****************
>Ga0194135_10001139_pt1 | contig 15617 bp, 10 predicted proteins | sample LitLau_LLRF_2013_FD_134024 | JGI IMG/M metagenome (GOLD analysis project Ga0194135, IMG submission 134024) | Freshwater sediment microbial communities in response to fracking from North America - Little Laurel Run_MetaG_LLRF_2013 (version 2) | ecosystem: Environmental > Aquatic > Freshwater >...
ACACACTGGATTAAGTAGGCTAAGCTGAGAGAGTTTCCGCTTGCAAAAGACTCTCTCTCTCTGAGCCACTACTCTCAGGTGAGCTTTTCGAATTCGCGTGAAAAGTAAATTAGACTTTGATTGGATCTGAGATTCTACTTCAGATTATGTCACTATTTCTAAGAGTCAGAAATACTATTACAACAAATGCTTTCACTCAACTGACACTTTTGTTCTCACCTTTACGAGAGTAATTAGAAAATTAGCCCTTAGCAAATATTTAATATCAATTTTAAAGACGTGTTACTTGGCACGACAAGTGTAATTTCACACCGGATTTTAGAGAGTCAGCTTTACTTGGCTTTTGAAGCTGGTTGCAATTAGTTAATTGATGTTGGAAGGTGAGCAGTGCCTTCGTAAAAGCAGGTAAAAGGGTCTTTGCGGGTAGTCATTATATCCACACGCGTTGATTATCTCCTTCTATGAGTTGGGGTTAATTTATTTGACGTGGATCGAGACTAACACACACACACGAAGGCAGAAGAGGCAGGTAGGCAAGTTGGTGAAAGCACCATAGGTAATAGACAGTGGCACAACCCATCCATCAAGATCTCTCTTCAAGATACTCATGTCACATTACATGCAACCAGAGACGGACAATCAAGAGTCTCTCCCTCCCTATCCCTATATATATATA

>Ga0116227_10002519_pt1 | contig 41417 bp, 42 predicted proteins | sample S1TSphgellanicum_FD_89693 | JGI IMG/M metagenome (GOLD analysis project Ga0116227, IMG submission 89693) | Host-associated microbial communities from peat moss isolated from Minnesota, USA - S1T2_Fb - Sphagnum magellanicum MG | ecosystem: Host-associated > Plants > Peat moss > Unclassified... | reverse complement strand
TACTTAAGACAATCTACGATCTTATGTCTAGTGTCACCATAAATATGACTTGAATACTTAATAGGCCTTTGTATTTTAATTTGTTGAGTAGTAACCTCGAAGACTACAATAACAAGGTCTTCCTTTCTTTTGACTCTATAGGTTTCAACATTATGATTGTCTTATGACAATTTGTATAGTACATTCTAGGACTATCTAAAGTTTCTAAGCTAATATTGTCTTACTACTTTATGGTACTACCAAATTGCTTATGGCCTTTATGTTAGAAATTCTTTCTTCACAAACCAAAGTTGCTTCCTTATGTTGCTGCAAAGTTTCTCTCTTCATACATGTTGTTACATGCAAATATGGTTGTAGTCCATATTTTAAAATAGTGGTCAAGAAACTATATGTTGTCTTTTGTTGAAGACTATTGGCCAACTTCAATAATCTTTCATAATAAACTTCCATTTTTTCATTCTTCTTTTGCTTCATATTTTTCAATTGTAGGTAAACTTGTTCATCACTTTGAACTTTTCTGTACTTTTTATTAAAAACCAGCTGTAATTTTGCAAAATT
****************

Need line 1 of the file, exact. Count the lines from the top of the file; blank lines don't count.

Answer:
>Ga0194135_10001139_pt1 | contig 15617 bp, 10 predicted proteins | sample LitLau_LLRF_2013_FD_134024 | JGI IMG/M metagenome (GOLD analysis project Ga0194135, IMG submission 134024) | Freshwater sediment microbial communities in response to fracking from North America - Little Laurel Run_MetaG_LLRF_2013 (version 2) | ecosystem: Environmental > Aquatic > Freshwater >...